“Not only for our anti-Israel stance or our Catholicism but because we are the Whitest Nation in the World.”

The group has more than 700 members and is regularly filled with antisemitic and other racist content.

Posts from the group have been shared by influential conspiracy theory activists, such as Philip Dwyer, an anti-immigration activist and a self-described citizen journalist.

Dwyer has shared more than a dozen posts about Jews since the early October attacks, some of which which claimed that Jews control the west, that immigration is a Jewish plot, or that “Judaism at it’s [sic] core is about the Genocide of non-Jews”. 

Dwyer’s Telegram channel has more than 3,100 subscribers and is promoted on his other social media channels. His account has not posted the same antisemitic content, but has shared calls to unban Nick Fuentes, an American White Supremacist who praises Hitler.

Prior to October, Dwyer regularly shared posts that targeted Arabs and Muslims.

Separate to Dwyer, other active Irish conspiracy theorists have also put up posts that use antisemitic slurs, argue that the Holocaust didn’t happen, or include links to a neo-Nazi message board that actively encourages violence against Jews, as well as other minorities and women.

Another group with thousands of members shared claims that Jewish people were responsible for the “LGBT agenda”, noting that ancient Jewish thought recognised more genders than just male and female.

On 7 October, the day that 1,400 Israelis were killed in the attack by Hamas militants, a link to an antisemitic conspiracy theory calling modern Jews a “synagogue of Satan” (a term from the Bible regularly used by antisemites) was shared in another Irish fringe Telegram group with more than 8,200 members.

“Let the Jews and Arabs kill each other if they want,” a more recent post in the same group said, responding to accusations that racism against Jews may be growing in Ireland.

“Ballooning Antisemitism in Ireland[?] the left are far right now, you couldn’t make it up.”

Racist tropes 

The Journal was able to identify at least six fringe Irish Telegram groups spreading antisemitism that have posted more messages containing the word “Jew” since 7 October than they had in the previous ten months of the year.

All of these groups had at least a hundred subscribers; some had thousands.

Another Telegram channel, run by a prominent far-right Irish figure posting as ‘Keith Woods’ has also made multiple posts denigrating Jewish people and Judaism to his more-than-26,500 Telegram followers since 7 October. Woods, in a since deleted tweet, has described himself as an anti-semite. 

However, while the volume of these posts has increased, the channel has consistently been posting such content throughout the year.

Woods appears to be influential with well-known figures popular among the far-right. Tweets posted by Woods about Ireland’s proposed hate speech bill have been shared by Donald Trump Jr and Jordan Peterson, while Elon Musk has responded to Woods multiple times, often for his criticisms of the Anti-Defamation League.

Elsewhere on Telegram other Irish fringe groups, some also with thousands of members, had no noticeable surge in antisemitic comments.

“Antisemitism in Ireland always been there, promoted and pushed by fringe groups and far right influencers,” a spokesperson for the Hope and Courage Collective, an Irish anti-bigotry group, told The Journal.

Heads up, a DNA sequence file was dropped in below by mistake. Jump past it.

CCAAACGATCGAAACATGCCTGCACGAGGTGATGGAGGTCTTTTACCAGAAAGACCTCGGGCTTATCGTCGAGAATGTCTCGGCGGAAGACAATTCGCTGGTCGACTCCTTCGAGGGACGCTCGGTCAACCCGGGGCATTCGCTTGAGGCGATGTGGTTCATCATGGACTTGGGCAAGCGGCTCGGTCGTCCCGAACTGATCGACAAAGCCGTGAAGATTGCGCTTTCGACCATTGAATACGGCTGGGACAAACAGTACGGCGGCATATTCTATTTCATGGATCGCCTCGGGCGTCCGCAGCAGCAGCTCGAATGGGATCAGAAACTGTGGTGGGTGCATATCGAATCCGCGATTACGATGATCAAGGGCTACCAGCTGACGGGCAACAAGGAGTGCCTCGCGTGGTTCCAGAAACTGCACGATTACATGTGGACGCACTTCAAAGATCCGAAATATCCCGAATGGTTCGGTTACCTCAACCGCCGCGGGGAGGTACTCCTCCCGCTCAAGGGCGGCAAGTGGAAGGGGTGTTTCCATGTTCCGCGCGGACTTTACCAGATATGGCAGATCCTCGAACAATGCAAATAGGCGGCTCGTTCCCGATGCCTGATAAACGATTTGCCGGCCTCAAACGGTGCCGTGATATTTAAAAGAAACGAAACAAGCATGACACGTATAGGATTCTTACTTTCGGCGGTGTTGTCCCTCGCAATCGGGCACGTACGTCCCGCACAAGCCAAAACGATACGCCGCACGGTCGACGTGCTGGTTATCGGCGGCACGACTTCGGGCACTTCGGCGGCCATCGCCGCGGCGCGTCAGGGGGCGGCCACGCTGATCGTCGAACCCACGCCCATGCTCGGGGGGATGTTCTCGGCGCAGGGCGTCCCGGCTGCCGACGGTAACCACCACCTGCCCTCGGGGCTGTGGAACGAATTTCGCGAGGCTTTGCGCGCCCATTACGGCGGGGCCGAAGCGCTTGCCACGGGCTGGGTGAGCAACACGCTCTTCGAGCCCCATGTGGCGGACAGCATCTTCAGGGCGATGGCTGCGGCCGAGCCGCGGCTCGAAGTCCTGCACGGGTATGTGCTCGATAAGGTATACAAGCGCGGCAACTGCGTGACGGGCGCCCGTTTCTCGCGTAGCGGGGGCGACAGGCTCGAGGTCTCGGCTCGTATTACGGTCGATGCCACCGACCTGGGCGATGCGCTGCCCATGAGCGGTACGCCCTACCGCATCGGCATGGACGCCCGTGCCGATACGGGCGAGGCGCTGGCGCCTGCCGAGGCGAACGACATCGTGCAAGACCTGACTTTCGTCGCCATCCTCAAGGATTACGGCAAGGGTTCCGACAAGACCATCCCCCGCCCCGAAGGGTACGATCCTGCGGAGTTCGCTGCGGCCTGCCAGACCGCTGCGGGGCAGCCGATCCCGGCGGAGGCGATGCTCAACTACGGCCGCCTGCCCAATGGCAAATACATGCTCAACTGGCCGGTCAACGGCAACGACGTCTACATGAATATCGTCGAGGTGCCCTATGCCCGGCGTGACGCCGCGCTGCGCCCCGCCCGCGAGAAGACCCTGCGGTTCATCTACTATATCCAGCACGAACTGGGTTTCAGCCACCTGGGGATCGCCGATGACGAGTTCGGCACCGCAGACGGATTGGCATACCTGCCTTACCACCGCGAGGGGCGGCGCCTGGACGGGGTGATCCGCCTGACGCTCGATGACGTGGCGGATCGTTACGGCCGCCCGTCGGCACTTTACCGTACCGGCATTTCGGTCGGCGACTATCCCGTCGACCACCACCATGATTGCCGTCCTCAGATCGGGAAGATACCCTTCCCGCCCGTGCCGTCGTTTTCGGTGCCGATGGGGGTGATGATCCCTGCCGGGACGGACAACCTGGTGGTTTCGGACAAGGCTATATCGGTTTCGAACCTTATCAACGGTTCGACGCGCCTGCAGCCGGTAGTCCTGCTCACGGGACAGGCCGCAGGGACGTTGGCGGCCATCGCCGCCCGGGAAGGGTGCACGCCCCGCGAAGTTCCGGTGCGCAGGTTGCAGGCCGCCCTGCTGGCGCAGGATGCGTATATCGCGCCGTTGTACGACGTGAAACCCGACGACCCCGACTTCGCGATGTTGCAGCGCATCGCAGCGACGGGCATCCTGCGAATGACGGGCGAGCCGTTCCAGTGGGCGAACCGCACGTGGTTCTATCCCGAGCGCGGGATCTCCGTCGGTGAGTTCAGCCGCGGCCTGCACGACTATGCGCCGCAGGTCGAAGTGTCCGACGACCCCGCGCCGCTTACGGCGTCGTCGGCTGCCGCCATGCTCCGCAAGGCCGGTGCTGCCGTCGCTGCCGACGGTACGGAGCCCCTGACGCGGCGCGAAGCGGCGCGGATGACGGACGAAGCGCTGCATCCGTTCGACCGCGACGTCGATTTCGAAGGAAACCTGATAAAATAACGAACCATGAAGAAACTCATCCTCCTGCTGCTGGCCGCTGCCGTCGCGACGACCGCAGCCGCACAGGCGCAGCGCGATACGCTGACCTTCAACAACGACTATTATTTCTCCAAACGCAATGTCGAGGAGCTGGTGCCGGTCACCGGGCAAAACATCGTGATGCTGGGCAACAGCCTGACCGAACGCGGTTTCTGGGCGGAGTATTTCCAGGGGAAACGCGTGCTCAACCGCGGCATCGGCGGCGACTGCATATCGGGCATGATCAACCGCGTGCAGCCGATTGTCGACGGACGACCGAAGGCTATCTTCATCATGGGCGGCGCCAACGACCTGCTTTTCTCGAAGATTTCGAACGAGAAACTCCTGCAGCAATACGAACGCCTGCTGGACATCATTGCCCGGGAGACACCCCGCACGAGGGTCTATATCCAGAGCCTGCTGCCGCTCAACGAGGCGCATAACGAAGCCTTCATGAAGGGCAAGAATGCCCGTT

“Post-7th of October, antisemitic organisers are foregrounding their arguments and conspiracies in the context of the attacks in Gaza, which the vast majority of people in Ireland are repulsed by.

“Those promoting antisemitism are much more ‘masks off’.”

Similar searches in for words like “Arab” and “Muslim” in fringe Telegram groups did not produce such clear-cut results – though largely because some groups had been posting anti-Muslim content consistently since before 7 October.

Ciarán O’Connor told The Journal: “Far-right actors, both in Ireland and internationally, have mostly reacted to the conflict by exploiting the situation as an opportunity to share racist tropes that reinforce existing dehumanising and distrustful perspectives about Muslims, typically portraying these as inherently violent, and Jews, typically portraying these (in line with global Jewish conspiracies) as sinister, powerful and coercive.

“There have been instances too of far-right actors openly supporting or sympathising with Palestinians or Israelis affected by the conflict,” O’Connor said.

“But these are often purely superficial and insincere attempts to capitalise on the conflict as an opportunity to further denigrate Muslims or Jews.”

The conflict in Gaza has also led to further discord between rival Irish anti-immigration groups, with activists that have expressed pro-Israel comments being accused of being part of a “controlled opposition” — referring to protest movements set up by the political establishment to siphon support from more extreme groups. 

The same charge was also made against both The Irish Inquiry and, media outlets whose work has previously been shared in anti-immigration groups.

“Gript [are] making the case that Irish people shouldn’t be allowed to Criticise Jews or Israel for their behaviour in any way as it’s ‘anti-semitic’,” a post in an Irish antisemitic Telegram group alleges.

“The purpose of Gript [is the] same as all other controlled opposition. [It] is to suck you in, to lead you down the harmless path.”

The editor of had published pieces defending Israel and its actions in Gaza, both prior to and since 7 October. 

In the same Telegram group, Hermann Kelly, the leader of the Irish Freedom Party, was also accused of being “controlled opposition” for not criticising Israel.

Instead his account regularly posts content critical of Muslims, including one saying “Muslims are taught to hate, dominate or annihilate all non-muslims” next to a number of images, including one of a war scene with an Israeli flag.

Irish Telegram channels that carry antisemitic content often also include anti-Muslim messages. “Hamas are Islamists and no, we don’t want Islam or Arabs coming to Ireland,” one post that goes on to denounce “Jewish power” reads.

“There has been a noted trend towards increased Islamophobia and antisemitism in recent years,” concludes Dr Eileen Culloty, assistant professor in the DCU School of Communications and deputy director of the Institute for Media, Democracy and Society.

“Over that time, there have been intense debates about what is or isn’t Islamophobia or antisemitic,” she told The Journal. 

“When you combine those two trends with social media, which has no room for nuance or depth and privileges fast responses, the result is a complex mess.”